molecular neoplasiaHere’s a question that I got by email yesterday and it’s such a good one that I want to share it with everyone.

Q. I love love LOVE your blog and your daily emails, and your book “Clot or Bleed” saved my butt for studying for my hematology exam. I was just wondering – do you have a good mnemonic or know of an easy way to remember which cancer gene mutations are proto-oncogenes and which are tumor suppressors? Thanks so much!

A. Thanks for letting me know you found the book and other stuff helpful! I’m so glad to hear that.

I don’t have a mnemonic for these genes (if anyone does, please comment below!). I think the best way to remember these is to learn what each gene product does (because then you’ll know whether it’s a proto-oncogene or a tumor suppressor gene).

For example: RAS encodes a signal-transducing protein associated with cell growth. It takes the signal from a growth receptor, and helps get that signal down to the nucleus so something can be done about getting the cell to grow. So it’s a growth-promoting gene (a proto-oncogene). If RAS is going to be a cancer-causing gene (an oncogene), it is going to have to be mutated in such a way that it is always turned on.

Here’s another example: the retinoblastoma (RB) gene. The RB gene product inhibits the cell cycle, turning off normal cell growth when necessary. So it is a tumor suppressor gene (this is a dumb name, but we can save that tirade for another time). If you’re going to cause cancer by mutating the RB gene, you’d have to mutate it in such a way that it doesn’t work well (and cells can just whiz through the G1/S checkpoint no problem). And actually, kind of like the brakes on your car, you typically need to mutate BOTH alleles of a tumor suppressor gene in order to cause tumors (if you just mutate one allele, you’ll still have some “brakes” left in the other allele).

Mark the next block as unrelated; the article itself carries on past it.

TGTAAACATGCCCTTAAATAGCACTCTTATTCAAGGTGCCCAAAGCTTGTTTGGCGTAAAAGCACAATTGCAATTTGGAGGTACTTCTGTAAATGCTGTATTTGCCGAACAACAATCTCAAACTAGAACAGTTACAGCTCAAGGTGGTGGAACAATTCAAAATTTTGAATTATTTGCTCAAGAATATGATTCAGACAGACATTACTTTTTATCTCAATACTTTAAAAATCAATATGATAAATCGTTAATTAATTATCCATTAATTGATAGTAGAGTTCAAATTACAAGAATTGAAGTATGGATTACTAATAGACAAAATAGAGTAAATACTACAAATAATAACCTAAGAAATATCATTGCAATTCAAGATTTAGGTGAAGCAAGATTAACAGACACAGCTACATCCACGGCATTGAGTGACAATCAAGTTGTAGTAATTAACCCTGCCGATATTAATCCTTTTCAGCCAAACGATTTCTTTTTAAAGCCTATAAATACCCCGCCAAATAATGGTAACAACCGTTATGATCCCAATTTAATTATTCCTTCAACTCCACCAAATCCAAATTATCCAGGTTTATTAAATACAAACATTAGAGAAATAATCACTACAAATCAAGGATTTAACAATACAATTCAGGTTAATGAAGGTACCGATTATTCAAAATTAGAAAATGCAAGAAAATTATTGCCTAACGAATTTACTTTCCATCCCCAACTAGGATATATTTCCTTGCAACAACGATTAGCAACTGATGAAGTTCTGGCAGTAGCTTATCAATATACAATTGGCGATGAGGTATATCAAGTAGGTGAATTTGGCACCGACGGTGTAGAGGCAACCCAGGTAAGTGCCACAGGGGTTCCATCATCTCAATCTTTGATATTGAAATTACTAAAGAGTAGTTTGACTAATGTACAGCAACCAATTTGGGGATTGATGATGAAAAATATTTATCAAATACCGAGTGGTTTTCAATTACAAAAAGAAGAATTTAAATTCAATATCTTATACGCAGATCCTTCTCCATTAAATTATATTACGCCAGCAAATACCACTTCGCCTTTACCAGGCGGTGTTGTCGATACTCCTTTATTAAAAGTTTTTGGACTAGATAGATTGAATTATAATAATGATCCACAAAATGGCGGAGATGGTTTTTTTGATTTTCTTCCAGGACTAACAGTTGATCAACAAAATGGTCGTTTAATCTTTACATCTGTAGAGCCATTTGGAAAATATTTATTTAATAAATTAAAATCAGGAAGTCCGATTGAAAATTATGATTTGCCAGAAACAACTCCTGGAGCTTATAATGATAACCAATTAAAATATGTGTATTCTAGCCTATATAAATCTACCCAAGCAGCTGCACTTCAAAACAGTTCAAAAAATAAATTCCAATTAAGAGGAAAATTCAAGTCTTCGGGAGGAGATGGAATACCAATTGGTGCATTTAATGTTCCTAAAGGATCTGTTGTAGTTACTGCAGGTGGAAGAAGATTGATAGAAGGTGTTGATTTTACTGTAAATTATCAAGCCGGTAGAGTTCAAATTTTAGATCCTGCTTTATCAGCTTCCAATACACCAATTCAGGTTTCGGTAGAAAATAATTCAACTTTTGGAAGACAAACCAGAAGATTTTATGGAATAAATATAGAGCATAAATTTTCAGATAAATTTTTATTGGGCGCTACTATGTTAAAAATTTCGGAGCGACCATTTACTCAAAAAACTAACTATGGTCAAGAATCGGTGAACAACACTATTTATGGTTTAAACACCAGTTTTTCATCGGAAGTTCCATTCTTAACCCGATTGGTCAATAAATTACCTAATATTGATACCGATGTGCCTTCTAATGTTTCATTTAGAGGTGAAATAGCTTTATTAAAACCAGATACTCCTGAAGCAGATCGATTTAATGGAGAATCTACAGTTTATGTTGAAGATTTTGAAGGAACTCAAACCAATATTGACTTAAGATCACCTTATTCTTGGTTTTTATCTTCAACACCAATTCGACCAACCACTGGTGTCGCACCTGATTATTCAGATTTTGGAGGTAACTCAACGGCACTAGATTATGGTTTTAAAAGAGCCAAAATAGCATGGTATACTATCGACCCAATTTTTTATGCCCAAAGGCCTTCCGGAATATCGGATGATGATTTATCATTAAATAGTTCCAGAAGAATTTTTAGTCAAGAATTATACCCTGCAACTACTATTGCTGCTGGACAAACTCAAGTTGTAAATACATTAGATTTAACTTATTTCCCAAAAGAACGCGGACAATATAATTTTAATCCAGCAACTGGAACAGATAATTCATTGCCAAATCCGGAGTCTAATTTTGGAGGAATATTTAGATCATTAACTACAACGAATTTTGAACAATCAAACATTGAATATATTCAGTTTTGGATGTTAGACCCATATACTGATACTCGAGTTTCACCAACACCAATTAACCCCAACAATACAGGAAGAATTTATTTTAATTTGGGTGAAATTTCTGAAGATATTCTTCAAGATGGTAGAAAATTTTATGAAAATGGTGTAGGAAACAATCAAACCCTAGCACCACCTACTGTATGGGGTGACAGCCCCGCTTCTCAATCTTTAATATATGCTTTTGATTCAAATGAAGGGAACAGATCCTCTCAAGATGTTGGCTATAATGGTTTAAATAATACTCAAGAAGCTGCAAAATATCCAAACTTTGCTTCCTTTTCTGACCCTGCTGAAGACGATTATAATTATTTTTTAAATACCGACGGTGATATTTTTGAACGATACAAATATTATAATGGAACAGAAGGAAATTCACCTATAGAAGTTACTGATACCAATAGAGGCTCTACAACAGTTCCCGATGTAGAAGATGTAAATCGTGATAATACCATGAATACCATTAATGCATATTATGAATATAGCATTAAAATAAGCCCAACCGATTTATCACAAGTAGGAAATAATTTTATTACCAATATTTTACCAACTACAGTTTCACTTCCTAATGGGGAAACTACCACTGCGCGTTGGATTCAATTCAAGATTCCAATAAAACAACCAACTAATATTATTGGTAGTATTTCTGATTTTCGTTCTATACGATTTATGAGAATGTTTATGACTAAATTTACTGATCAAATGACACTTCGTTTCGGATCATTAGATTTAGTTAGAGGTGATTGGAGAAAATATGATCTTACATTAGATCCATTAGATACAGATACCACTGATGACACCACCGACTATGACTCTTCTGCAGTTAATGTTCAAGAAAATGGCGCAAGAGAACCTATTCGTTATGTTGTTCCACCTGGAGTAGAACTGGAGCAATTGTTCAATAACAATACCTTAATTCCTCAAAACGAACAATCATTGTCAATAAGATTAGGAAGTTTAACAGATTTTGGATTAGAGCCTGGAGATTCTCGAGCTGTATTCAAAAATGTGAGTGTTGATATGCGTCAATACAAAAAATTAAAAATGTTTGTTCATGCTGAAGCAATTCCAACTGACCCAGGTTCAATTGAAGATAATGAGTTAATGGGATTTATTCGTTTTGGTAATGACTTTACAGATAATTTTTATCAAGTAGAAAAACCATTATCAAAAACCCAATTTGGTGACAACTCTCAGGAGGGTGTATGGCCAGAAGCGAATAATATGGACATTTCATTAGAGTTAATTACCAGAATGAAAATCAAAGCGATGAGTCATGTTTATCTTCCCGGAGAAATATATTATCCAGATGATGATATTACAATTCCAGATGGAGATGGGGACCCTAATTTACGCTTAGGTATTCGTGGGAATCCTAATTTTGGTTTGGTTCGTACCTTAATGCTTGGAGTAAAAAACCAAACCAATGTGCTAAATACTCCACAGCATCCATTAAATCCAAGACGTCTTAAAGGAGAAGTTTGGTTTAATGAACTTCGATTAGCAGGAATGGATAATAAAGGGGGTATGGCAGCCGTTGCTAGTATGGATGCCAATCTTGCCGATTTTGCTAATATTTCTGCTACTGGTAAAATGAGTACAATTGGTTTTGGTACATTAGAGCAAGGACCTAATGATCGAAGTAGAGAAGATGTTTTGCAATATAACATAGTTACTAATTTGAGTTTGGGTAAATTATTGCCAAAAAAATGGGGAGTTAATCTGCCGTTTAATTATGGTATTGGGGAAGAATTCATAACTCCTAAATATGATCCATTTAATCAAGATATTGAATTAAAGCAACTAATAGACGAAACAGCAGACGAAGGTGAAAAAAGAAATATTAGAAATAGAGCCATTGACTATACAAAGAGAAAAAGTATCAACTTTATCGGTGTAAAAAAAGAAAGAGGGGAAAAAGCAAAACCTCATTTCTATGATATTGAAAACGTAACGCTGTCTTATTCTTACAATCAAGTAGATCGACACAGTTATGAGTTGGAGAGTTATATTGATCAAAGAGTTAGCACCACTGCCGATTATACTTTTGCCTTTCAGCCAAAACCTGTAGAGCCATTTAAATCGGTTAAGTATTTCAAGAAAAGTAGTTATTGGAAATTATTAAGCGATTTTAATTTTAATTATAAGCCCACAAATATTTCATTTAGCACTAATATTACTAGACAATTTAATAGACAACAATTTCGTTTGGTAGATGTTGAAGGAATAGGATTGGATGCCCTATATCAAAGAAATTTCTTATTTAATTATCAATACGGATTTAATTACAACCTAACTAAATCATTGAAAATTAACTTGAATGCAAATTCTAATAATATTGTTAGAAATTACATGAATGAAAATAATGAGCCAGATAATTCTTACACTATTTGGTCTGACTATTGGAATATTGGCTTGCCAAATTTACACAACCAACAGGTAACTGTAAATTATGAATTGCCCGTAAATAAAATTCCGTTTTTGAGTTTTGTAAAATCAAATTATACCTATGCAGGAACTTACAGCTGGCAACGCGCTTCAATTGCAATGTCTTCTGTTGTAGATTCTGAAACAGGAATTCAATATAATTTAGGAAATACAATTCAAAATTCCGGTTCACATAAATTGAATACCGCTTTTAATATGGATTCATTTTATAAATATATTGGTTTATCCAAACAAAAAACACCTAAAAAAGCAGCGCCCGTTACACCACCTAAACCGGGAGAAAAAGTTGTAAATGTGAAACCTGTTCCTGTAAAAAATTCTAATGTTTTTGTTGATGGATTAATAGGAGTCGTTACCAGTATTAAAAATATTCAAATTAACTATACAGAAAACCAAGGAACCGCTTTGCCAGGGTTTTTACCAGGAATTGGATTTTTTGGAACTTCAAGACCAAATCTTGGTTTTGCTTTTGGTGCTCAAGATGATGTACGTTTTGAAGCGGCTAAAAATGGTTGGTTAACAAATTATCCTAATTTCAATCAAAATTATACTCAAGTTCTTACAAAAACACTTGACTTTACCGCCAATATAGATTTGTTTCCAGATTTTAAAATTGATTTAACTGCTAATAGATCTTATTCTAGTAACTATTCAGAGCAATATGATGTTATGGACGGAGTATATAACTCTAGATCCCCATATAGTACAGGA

Here is my favorite diagram (above) relating to this topic. It’s from Robbins, and it’s got all the important cancer-related genes (or at least the most important ones for you to learn) listed according to what their products do in the cell. Yay! You can see RAS up there just beneath the cell membrane, doing its job as a signal transducer. RB is down in the nucleus, acting as a cell cycle inhibitor.

A nice touch in this diagram is the color coding: all the red things are growth-promoting (so their genes would belong to the proto-oncogene category). Blue things are growth-inhibiting (so they would be encoded by tumor suppressor genes). The green things function as DNA repair mechanisms (the nice little scissors and hammer). If you look at this diagram long enough, you’ll start remembering which color things are – and if you freak out on a test, remembering the color just might get you grounded again.

I am sure that someone does have a snazzy mnemonic. But I figure that since you’re going to have to learn what these gene products do, you might as well just reason out which ones are proto-oncogenes vs. tumor suppressor genes, rather than try to memorize that list separately using a mnemonic.

It’s always best when you can get material to make sense! Cuts waaayyy down on the brute memorization – and also helps get the info into long-term memory. Maybe save the mnemonic strategy for stuff that you can’t reason out, like cranial nerve numbers, or clinical syndromes that don’t make sense, or well, pretty much all of micro.